The Russian ‘Sputnik V’ vaccine Do Americans trust it?
of Americans are unwilling to trust Russia’s Sputnik V vaccine without proof of efficiency
of Americans believe Russia approved Sputnik V hurriedly to get ahead in the global vaccine race
of Americans are either not interested or are unsure about getting a COVID-19 vaccine
Russia’s announcement of its first coronavirus vaccine earlier this month met with a lot of controversy and speculations, especially from the global scientific community. This report delves into the views of ordinary Americans, especially given the devastating consequences they have continued to witness. Drug manufacturers, as well as government agencies, can leverage this data in their decision making.
Nearly nine months into the Covid-19 outbreak, Russia became the first country to approve the first coronavirus vaccine, “Sputnik V,” putting it in the lead in the global vaccine race. However, skepticism regarding its safety and effectiveness continues to abound, even as other governments rush to meet the demand. With the US death toll nearing a shocking 200000, Americans, for one, are looking for some respite. But how trusting are they of Russia’s ‘superfast’ vaccine? Piplsay polled 30,413 people nationwide to get these insights. Here’s a summary of what we found:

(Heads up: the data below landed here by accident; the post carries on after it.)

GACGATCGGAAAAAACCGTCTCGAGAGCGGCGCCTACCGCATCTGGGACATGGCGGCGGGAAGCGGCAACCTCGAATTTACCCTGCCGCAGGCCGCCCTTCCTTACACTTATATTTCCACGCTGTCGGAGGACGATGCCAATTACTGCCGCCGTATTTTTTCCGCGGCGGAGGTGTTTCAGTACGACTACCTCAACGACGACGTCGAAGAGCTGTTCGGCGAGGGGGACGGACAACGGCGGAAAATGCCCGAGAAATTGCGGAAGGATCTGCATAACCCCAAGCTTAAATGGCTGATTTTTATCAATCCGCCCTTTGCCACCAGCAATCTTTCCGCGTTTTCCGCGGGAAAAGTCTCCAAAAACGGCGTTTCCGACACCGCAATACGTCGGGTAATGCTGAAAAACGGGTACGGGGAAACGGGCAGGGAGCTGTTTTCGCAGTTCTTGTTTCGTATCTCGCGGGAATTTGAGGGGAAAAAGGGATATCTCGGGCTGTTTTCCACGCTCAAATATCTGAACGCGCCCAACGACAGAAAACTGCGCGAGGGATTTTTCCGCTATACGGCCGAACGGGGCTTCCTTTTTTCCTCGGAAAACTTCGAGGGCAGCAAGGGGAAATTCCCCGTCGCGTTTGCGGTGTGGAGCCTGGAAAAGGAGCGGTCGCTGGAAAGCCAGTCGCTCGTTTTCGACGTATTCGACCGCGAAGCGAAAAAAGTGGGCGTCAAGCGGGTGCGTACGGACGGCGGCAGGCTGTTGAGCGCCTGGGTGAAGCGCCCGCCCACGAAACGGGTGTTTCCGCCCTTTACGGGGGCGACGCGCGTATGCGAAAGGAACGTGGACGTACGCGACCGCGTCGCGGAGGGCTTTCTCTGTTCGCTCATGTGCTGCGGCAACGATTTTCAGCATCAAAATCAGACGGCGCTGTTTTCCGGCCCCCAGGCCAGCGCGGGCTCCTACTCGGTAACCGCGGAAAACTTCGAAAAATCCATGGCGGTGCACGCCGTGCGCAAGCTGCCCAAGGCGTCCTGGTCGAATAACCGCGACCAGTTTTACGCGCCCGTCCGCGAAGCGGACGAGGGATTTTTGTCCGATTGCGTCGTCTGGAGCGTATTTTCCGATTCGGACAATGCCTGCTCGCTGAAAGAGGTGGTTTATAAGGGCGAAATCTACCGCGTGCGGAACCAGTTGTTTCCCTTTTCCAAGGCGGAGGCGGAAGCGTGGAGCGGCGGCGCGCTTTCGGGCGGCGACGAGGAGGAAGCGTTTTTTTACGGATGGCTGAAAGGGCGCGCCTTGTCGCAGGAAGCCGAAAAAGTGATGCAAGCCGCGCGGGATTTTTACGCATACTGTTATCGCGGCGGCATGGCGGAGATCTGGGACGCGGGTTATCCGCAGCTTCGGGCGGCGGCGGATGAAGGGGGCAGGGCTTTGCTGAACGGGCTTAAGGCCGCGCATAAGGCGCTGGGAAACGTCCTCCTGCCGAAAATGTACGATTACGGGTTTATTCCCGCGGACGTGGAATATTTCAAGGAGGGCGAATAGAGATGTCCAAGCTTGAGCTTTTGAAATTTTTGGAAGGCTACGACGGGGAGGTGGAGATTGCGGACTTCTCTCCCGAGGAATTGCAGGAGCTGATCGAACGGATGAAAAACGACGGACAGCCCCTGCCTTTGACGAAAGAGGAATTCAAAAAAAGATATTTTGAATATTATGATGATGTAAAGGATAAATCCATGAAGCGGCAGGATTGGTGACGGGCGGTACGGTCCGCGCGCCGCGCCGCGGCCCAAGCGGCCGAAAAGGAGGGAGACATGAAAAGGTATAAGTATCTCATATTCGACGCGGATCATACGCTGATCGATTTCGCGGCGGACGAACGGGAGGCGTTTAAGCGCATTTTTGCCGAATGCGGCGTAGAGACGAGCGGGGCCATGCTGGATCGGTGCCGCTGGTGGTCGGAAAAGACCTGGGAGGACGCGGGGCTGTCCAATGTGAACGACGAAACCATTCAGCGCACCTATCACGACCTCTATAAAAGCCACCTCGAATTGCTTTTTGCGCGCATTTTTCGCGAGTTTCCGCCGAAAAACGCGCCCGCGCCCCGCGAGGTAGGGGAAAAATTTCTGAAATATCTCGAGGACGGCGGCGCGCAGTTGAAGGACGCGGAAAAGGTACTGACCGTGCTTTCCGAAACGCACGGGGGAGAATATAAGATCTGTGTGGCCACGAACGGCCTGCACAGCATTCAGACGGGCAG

- More men (64%) are keen to believe in Russia’s vaccine success as compared to women (36%)
- 82% of Baby boomers and 63% of Gen Xers do not trust Russia’s ‘Sputnik V’ vaccine as of now
- 50% of Millennials and 47% of Gen Xers fear the Russian vaccine may force countries to bypass due processes
- 56% of whites and 43% of blacks are quite interested in getting a COVID-19 vaccine if one becomes available
Survey Methodology: This Piplsay survey (powered by Market Cube) was conducted nationwide in the US from August 18-19, 2020. We received 30,413 online responses from individuals aged 18 years and older.